If you don't mind my asking, what are the dimensions on that insert plate? I need one for a Craftsman that is 14" by 3-3/4".

If Woodworking is so much fun why isn't it called WoodFUNNING?

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post #11 of 15 Old 05-15-2012, 06:23 PM
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I can't find it ...yet.

Quote:
Originally Posted by johnnie52 View Post
Say Wood,

If you don't mind my asking, what are the dimensions on that insert plate? I need one for a Craftsman that is 14" by 3-3/4".
I looked where it oughta be, but it wasn't, so now I don't know where it is any longer. I'll post if I do find it. Actually I recommend a ZCI for you regardless. www.ptreeusa.com has them, or make your own. Problem is .... that plate is only 3/16" thick/thin. So the easiest way is to use a thin material glued to a thicker one for rigidity or your can rout an offset around it. bill

The answer to your question will only be as detailed and specific as the question is detailed and specific. Good questions also include a sketch or a photo that illustrates your issue. (:< D)
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post #12 of 15 Old 05-16-2012, 12:13 AM
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I've got several ZCI inserts. Some I made and others I purchased. The problem is I do not have the factory plate so I tried to make a plate for tilting the blade over to 45 degrees. Its darn ugly and well, just not what I really want. I've been looking for a stock plate to use with the blade tilted for a long time.

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post #13 of 15 Old 06-17-2012, 05:47 PM
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Craftsman 113.29991 parts

Quote:
Originally Posted by woodnthings View Post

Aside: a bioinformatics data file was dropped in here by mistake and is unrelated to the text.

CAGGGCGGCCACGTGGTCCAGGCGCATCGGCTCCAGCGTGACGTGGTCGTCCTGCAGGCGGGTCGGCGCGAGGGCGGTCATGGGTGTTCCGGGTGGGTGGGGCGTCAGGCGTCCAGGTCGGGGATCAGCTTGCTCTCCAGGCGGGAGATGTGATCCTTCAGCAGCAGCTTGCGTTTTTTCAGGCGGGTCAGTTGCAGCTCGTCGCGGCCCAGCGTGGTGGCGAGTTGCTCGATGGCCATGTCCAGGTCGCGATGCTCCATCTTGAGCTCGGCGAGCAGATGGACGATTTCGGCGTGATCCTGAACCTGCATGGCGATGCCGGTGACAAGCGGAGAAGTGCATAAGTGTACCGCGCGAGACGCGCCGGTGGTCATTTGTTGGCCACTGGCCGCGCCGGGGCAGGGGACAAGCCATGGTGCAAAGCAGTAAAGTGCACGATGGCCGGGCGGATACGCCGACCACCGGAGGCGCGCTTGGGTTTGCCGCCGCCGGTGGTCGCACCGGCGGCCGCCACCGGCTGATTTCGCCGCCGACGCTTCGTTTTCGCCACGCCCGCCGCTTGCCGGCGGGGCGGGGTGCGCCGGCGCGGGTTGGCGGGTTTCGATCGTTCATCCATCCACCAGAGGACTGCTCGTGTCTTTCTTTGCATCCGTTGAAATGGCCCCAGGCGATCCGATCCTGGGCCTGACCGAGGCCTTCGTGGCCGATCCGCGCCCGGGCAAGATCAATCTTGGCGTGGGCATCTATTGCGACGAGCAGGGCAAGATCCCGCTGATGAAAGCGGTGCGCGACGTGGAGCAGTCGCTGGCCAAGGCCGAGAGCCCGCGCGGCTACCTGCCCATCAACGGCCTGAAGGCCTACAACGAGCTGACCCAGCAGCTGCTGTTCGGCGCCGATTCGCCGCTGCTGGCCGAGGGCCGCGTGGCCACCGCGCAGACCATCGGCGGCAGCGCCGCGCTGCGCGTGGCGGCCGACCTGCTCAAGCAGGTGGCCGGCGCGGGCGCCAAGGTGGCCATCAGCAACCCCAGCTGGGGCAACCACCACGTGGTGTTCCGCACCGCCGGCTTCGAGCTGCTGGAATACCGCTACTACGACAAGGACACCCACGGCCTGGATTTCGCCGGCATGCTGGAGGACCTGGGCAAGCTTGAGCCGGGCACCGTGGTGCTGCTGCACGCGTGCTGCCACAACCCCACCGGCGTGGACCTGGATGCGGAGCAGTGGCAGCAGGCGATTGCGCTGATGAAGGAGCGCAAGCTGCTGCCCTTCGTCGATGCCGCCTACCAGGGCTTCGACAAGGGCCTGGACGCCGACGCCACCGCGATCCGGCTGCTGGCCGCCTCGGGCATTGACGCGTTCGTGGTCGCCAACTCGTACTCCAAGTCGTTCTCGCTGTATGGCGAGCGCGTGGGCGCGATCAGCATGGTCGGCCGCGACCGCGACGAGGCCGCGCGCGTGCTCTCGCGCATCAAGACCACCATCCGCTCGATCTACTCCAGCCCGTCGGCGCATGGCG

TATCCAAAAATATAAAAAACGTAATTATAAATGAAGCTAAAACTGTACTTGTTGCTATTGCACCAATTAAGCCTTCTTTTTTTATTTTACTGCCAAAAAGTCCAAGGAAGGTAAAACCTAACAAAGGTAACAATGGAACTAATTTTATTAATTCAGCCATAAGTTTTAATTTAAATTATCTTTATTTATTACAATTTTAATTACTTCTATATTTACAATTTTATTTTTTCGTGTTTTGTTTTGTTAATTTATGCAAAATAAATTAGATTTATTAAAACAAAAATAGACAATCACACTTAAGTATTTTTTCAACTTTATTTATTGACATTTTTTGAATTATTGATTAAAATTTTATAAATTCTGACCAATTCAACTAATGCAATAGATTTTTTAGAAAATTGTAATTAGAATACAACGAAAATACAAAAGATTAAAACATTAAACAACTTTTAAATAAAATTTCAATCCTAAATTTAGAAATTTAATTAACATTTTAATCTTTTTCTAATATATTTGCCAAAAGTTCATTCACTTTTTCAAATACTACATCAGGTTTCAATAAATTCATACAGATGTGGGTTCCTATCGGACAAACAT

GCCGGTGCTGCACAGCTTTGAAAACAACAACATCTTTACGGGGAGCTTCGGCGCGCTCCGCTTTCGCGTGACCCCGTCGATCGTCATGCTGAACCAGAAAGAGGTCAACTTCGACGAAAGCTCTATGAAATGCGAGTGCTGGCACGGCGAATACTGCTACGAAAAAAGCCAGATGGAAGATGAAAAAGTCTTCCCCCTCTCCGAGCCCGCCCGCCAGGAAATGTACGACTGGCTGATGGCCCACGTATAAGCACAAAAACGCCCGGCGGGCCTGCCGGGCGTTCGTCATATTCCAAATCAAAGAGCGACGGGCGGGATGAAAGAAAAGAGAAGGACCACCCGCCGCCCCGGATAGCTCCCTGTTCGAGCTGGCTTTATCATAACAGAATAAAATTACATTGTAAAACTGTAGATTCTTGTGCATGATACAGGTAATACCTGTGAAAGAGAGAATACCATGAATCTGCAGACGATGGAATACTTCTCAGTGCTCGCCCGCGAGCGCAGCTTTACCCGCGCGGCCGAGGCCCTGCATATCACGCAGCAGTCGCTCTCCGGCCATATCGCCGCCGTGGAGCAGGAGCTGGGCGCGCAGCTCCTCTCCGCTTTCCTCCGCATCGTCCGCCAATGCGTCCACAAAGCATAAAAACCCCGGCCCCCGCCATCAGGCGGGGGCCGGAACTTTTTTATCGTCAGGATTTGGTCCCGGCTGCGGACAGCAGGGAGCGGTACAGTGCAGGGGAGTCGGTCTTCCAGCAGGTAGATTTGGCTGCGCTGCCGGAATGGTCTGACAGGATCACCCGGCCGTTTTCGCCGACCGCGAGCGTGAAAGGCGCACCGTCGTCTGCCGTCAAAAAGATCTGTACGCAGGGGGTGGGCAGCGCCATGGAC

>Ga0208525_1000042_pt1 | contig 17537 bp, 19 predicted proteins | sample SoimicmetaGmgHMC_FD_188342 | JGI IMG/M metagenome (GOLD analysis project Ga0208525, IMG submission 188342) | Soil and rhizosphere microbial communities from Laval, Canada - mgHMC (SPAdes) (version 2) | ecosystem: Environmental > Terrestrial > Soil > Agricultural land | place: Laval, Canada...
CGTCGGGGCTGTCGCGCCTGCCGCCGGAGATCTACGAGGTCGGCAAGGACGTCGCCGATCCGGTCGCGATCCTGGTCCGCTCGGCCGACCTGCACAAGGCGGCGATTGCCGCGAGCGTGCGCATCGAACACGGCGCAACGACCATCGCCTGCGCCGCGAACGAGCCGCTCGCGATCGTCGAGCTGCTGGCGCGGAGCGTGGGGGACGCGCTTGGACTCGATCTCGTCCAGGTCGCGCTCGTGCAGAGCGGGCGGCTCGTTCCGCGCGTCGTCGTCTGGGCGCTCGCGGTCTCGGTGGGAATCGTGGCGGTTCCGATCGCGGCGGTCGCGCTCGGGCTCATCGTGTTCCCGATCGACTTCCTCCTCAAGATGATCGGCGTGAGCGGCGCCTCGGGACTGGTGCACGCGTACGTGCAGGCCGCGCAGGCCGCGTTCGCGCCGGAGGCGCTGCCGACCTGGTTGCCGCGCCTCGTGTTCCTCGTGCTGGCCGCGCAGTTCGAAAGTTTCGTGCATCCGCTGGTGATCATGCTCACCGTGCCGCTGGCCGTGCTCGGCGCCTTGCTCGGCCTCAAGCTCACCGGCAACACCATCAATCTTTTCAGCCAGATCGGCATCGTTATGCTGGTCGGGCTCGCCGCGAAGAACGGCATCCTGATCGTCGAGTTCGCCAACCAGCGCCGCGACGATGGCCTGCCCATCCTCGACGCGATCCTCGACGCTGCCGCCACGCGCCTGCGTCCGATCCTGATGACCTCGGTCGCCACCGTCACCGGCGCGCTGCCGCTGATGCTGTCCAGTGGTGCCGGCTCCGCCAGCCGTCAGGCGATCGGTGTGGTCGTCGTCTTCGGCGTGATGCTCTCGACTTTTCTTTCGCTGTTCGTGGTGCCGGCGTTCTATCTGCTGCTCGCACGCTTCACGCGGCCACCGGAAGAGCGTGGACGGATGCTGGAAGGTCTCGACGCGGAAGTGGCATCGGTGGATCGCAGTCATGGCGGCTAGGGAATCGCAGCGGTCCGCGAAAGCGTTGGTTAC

I retired my 50 yr old 10" Craftsman Tilting Arbor saw model no. 113.29991 last year. I saved some of the parts, including the manual. It shows a lock on the tilting trunion rather than on the raise and lower shaft, which is an Acme thread and would not change position under vibration. This was a great saw and served me well for many years. I used the old table as an extension on the left side of a pair of 12" motorized saws I bolted together. The nice thing about Sears saws is that the tables and extensions are all 27" deep, so they are interchangable on different saws. Any more help? reply here, bill
Bill

I am interested in purchasing some parts. Please call me at 618-410-6165
Thanks,
Don
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post #14 of 15 Old 01-12-2015, 08:09 PM
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@woodnthings et all.

How do you remove the height and angle cranks off their shafts?
I've remove the set screws. Both cranks run free on the shaft but for the life i cannot get them to slide off.

Signed
A mechanical dummy.

ps. If you still be chance any parts for your 113.29991 laying around, I have a bend in the thread shaft used for setting the blade height. I'd gladly pay for one that runs true.
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post #15 of 15 Old 01-12-2015, 09:07 PM
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Quote:
Originally Posted by DON O View Post
Bill

I am interested in purchasing some parts. Please call me at 618-410-6165
Thanks,
Don
Hay Don, I used to live in Cairo.